The Tánaiste made a similar claim in last week’s debate, and we thought she may have misspoken, but tonight’s repeat left no doubt about the claim. The numbers simply do not add up.

What was said:

We have, for instance, re-opened the Garda college in Templemore. Already there are 1,150 extra Gardaí on the streets…

Later in the debate, the Labour leader again repeated the claim, saying “We have actually trained 1,150 so far…”

The facts:

In answer to a parliamentary question earlier this month, Justice Minister Frances Fitzgerald stated that, since the re-opening of Templemore Garda training college in 2014, 550 new Garda trainees had been recruited.

She added that 296 of those 550 recruits were now stationed throughout the country.

Last year’s budget provided for the additional recruitment of 600 trainees by the end of 2016, but that recruitment has not actually taken place.

So the Labour leader’s claim that there are “already 1,150 new Gardaí on the streets” really ought to be “There are already 296 new Gardaí on the streets, 254 recruits in training, and an additional 600 expected to enter training by the beginning of 2017.”

CLAIM: The government has closed 139 Garda stations – Gerry Adams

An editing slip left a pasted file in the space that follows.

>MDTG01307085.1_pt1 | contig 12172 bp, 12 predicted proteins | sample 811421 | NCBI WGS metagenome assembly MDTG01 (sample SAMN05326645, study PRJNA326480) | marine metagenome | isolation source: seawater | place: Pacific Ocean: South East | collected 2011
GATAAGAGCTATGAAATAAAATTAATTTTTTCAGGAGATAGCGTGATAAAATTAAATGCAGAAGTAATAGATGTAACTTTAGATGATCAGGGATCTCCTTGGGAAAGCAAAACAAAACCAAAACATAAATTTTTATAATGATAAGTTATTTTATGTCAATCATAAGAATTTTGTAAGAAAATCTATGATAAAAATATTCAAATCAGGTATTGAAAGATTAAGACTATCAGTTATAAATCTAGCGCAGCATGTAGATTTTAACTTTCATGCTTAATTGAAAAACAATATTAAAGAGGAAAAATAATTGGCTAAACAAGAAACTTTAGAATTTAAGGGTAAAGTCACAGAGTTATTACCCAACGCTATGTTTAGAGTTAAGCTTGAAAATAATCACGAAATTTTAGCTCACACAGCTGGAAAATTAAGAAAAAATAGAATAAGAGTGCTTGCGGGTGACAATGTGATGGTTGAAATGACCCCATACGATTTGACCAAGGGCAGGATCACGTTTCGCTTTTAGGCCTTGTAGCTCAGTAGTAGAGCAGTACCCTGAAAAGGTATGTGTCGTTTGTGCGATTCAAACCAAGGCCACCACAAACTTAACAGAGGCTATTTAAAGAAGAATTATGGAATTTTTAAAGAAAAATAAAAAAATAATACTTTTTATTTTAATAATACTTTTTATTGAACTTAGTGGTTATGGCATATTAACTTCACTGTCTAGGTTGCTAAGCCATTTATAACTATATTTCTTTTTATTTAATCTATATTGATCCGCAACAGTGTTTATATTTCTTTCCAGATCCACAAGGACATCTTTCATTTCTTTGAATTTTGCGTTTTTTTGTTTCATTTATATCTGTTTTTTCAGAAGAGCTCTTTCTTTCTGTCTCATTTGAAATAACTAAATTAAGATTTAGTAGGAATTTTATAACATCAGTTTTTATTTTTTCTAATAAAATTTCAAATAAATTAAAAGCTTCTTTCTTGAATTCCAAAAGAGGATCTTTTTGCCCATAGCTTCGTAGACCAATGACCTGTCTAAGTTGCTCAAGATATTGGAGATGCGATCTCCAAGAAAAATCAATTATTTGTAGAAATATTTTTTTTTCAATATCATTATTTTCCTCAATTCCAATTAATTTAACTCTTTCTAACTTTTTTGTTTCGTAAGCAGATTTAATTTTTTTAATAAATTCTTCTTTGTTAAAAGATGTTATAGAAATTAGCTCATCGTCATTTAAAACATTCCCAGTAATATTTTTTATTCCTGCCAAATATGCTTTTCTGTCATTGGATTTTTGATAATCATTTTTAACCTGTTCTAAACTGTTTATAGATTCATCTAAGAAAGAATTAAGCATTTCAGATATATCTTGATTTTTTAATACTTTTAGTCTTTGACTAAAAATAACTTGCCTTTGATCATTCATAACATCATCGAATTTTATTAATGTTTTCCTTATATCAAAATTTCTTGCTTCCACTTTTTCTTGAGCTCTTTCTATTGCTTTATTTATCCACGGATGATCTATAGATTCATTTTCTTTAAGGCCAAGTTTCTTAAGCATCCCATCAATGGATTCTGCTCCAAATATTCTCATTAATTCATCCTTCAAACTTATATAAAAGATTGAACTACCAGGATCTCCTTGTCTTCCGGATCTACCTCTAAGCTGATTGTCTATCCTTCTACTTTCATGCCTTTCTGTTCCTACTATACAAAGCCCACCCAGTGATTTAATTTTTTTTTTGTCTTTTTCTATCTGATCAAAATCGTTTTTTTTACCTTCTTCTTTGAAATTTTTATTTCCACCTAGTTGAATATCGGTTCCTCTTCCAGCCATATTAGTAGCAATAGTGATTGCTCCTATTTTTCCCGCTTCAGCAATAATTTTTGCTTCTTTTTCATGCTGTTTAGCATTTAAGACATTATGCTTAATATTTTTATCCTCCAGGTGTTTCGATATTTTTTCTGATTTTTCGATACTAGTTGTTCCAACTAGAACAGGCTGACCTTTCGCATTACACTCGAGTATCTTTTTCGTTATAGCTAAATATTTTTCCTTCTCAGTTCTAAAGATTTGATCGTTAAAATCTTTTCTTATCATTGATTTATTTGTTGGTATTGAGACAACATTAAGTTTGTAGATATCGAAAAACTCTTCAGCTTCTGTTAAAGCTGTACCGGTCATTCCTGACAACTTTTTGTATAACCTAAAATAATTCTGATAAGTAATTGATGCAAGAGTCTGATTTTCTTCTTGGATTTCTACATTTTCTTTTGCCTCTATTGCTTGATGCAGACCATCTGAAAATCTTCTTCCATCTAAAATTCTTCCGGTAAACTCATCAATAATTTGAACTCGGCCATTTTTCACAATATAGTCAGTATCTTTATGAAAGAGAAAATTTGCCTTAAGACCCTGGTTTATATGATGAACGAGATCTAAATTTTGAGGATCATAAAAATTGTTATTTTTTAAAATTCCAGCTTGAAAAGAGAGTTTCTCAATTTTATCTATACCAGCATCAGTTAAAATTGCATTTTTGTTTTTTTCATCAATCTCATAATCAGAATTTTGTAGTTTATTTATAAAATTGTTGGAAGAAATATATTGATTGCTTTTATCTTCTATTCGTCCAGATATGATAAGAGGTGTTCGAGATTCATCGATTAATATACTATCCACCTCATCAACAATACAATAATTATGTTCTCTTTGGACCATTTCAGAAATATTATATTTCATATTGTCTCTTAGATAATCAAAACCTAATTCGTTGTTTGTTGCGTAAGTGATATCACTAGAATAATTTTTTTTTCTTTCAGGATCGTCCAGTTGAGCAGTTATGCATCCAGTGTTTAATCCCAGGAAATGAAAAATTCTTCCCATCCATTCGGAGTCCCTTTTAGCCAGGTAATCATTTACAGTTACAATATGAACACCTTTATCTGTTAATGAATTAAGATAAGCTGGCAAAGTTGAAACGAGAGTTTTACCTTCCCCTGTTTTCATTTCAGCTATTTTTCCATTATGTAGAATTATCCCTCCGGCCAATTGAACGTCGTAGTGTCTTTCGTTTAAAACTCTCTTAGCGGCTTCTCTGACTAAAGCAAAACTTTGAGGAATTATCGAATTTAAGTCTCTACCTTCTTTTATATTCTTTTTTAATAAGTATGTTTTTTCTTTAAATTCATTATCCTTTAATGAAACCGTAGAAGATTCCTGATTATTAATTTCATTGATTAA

Verdict: TRUE

What was said:

There were 139 local Garda stations closed.

Last week, Adams claimed 140 had been closed, and we corrected it. Someone at Sinn Féin HQ obviously reads this thing (allegedly).

The facts:

39 Garda stations were closed in 2012, and 100 closed in 2013. For a list of 37 of the 39 closed in 2012, click here. For a list of the 100 stations closed in 2013, click here.

CLAIM: Between them, Fianna Fáil and Fine Gael/Labour lost 6,500 Gardaí – Gerry Adams
Verdict: Very FALSE, but almost certainly a butchered articulation of a previous claim, rated half-true last week.

What was said:

This man [Martin] cut 3,000 guards…You [Fine Gael/Labour] cut 3,500 guards…

As Adams tripped over his own words, Micheál Martin rightly observed, “You’ve just disappeared 6,000 guards now, Gerry.”

Adams made the point more cleanly last week, when he stated: “This government and the previous one got rid of 3,500 Garda positions.”

The facts:


The governments didn’t “get rid” of the positions, but from 2007-2015, there were a total of 3,577 departures from An Garda Síochána, most of which came from voluntary retirement.